The Effect of Web Standards on Users

So, while much of the discussion focuses on whether sites validate, whether there is too much focus on standards, or which image-replacement technique is preferable, I’d like to humbly point out how these amazing new technologies affect those we design for.

The current crop of web standards (XTHML & CSS) have had a dramatic effect on the work of the web designers who have adopted them. Writers of the best kinds have trumpeted the benefits of these standards over the coding practices that had become second nature to most (image spacers, anyone?). The biggest effect of this natural progression may be that designers have begun to write code nearly as it was meant to be written: semantically. In other words, designers are using tags correctly instead of doing things like tables for layout and image tags for headers.

The discussions concerning web standards have never been hotter: some view that there is too much focus on them (and not enough on users), while others are called hypocrites because their site doesn’t validate. And still others pondered some of the reasons why standards are difficult to learn.

I believe these discussions are definitely worthwhile: they help designers learn the tools they need to use. After reading many of them, however, it occurred to me that very little of the talk was directed toward how the standards affect users. Nearly all of the talk is about how standards help designers, not users.

That being said, users aren’t the ones who implement standards, designers are. So getting that train moving is certainly good. However, most of us would agree that we can always focus more attention on user needs.

But what if we’re designers who don’t do that sort of thing? What if it’s not in our job description? What if we simply code what is given to us? (I coded a site recently that I did not design, and I wondered if the code could actually have an effect on the user experience). So does the act of coding to standards/writing semantically correct code help users in and of itself?

Thus I come to the ways that web standards positively affect users.

    Improved Accessibility

    Designers who write semantically correct code make much more accessible web sites. Screen readers have a chance of deciphering them: titles and headlines make sense when read in order. Tables used for layout no longer confuse those users whose browser doesn’t support them. Imported stylesheets can be hidden from browsers that were written before the standards push. Improved techniques such as using images in the background of headers while retaining the header text drastically improve the accessibility of the page. And I haven’t even mentioned more font control, multiple user agents, or user-defined style sheets.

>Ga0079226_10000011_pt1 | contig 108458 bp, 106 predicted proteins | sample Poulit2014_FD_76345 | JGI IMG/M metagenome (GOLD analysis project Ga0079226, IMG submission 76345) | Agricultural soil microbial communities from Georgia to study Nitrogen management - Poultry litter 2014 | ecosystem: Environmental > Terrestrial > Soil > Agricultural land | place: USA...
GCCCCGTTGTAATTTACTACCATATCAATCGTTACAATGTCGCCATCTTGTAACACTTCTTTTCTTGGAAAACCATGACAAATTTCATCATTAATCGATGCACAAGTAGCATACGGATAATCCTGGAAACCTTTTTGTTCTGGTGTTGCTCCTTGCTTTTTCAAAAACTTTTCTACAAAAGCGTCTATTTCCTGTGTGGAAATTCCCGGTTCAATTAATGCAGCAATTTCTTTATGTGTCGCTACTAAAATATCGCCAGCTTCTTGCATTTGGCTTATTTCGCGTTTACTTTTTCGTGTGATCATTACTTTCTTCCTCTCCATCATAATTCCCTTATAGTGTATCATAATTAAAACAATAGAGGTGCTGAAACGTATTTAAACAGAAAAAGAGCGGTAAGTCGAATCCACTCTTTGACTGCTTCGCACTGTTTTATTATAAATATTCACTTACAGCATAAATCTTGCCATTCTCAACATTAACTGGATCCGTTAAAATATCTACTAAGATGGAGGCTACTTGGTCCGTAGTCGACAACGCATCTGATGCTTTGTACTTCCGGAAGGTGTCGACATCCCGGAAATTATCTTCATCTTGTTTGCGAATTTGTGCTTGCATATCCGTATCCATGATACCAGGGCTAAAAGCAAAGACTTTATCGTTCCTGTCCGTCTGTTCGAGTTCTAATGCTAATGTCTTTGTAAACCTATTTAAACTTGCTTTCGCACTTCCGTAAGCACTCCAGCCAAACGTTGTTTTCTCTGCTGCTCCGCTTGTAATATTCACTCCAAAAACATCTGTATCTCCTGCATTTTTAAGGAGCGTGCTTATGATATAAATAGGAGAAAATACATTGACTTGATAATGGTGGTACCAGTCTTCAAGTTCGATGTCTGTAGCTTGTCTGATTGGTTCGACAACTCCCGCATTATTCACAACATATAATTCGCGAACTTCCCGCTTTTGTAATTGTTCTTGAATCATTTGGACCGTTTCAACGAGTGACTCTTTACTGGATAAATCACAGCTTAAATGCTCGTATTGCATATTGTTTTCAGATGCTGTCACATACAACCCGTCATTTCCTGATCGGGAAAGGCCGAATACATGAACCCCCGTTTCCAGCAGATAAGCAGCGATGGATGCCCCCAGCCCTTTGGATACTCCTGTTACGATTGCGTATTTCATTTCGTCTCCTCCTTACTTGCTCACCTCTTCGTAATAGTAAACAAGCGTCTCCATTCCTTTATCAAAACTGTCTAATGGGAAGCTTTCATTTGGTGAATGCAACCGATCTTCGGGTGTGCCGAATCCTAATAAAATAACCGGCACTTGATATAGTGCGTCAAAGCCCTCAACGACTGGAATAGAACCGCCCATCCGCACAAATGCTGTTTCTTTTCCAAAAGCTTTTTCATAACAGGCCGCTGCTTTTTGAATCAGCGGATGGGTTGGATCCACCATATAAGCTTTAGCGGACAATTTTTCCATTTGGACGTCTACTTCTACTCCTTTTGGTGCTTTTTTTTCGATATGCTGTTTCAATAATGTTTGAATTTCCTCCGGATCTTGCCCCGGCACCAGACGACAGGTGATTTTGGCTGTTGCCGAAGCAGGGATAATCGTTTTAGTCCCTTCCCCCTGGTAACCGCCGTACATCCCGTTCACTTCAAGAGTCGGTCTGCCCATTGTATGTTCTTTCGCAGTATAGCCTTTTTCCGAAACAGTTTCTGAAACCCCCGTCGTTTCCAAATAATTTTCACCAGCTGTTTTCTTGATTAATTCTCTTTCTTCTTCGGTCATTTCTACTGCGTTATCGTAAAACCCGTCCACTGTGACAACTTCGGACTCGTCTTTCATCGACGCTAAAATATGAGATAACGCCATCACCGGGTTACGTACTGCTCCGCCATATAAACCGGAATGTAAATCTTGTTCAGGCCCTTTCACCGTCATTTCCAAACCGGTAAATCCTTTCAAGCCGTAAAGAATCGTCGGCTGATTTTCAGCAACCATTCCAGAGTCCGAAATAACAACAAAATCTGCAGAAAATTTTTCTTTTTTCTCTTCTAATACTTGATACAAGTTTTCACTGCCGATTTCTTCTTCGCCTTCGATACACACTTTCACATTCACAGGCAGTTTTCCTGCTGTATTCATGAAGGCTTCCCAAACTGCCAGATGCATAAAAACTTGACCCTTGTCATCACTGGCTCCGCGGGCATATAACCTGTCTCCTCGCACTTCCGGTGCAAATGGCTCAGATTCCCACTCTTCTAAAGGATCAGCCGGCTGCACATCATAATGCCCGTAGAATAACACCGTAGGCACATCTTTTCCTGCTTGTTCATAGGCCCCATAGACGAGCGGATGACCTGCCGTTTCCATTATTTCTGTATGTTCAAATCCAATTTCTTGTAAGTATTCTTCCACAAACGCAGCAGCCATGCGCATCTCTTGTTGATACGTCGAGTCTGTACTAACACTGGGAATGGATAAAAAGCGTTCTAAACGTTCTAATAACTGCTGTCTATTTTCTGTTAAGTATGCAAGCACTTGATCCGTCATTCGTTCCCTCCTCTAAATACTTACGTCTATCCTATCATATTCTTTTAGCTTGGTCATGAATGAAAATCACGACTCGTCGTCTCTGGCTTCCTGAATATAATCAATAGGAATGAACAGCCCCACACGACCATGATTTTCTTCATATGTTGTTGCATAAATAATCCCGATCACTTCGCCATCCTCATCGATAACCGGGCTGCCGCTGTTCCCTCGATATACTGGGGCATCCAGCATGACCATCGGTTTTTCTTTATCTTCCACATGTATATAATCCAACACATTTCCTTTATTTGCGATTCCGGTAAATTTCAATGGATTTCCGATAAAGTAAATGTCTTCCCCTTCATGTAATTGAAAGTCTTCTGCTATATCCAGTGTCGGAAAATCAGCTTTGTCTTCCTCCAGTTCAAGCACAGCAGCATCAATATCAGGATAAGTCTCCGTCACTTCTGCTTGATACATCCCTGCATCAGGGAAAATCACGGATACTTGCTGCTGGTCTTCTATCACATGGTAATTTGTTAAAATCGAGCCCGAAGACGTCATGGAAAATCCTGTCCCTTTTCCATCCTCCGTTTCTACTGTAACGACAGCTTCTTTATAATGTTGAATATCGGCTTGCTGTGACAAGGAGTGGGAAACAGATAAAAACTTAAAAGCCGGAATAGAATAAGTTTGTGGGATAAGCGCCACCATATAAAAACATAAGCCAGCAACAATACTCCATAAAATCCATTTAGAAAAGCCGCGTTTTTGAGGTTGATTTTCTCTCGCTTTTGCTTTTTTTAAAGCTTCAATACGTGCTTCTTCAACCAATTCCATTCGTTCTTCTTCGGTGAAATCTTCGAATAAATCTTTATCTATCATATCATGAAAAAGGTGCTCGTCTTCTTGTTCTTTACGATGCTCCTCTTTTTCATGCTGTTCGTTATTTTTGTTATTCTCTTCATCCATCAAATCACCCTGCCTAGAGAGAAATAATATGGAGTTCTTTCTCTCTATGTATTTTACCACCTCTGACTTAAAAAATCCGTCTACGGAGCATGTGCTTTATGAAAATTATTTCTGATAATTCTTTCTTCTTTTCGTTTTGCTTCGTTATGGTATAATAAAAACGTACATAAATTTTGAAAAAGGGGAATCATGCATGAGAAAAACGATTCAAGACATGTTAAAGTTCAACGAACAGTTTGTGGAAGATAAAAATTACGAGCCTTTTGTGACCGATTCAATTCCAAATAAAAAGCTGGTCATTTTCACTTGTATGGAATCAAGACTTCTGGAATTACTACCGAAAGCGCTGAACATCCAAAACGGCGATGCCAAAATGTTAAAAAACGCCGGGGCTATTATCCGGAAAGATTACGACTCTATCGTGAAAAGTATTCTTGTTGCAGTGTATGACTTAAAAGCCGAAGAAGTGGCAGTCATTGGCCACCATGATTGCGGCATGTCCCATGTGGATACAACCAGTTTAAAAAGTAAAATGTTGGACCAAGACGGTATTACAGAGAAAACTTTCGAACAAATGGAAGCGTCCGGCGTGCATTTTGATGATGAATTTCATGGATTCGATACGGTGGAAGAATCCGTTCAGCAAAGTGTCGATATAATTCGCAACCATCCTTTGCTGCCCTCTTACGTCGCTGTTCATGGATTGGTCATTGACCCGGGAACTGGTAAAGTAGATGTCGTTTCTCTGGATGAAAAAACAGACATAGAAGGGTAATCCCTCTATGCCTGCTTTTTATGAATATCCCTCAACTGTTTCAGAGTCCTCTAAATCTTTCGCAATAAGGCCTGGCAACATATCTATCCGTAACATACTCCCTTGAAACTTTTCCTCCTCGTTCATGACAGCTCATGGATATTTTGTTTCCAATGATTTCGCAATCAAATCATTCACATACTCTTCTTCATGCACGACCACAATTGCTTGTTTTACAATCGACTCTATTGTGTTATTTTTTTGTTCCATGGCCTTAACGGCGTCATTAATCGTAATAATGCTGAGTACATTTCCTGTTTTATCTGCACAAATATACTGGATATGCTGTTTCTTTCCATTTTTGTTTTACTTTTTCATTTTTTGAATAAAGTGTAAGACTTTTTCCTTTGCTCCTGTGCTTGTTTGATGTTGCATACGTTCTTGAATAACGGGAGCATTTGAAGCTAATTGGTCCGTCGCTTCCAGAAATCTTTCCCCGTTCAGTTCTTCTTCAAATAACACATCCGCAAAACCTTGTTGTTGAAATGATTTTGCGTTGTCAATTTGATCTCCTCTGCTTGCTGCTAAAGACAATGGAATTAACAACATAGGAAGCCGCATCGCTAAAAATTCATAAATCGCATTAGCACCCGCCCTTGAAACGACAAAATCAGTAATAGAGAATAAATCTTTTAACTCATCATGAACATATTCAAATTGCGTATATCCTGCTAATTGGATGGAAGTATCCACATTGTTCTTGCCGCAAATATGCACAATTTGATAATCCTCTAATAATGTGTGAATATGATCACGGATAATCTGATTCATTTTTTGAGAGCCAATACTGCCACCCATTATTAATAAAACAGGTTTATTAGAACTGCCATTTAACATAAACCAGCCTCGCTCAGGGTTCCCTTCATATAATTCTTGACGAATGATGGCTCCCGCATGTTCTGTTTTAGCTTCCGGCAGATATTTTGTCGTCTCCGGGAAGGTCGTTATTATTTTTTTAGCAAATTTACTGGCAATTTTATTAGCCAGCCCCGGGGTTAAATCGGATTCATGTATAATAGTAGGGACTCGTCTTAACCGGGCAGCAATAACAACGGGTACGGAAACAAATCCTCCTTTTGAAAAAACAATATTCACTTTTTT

Improved Search Results

    Huge improvements in both in the search itself (spiders will index them better) and on the results pages (good title and header tags are much easier to read) make semantically-correct pages much easier for users to find. On one site that I made simply changing paragraphs to headers on the home page tripled my traffic. That was enough evidence for me to attempt to never use a tag incorrectly again.

    Speed

    If everyone changed pages coded in the old style to pages coded in semantically-correct XHTML, the web would lose almost half it’s volume in terms of bandwidth. I’m basing this assumption on numbers like those attained by the folks who redesigned ESPN.com. In addition, rendering speed and caching speed are improved. Now, if we could just ensure that the content we were displaying (faster) is worthwhile, that would be an increase in the speed with which we complete our tasks.

So, while much of the discussion focuses on whether sites validate, whether there is too much focus on standards, or which image-replacement technique is preferable, I’d like to humbly point out how these amazing new technologies affect those we design for.

Published: April 26th, 2004

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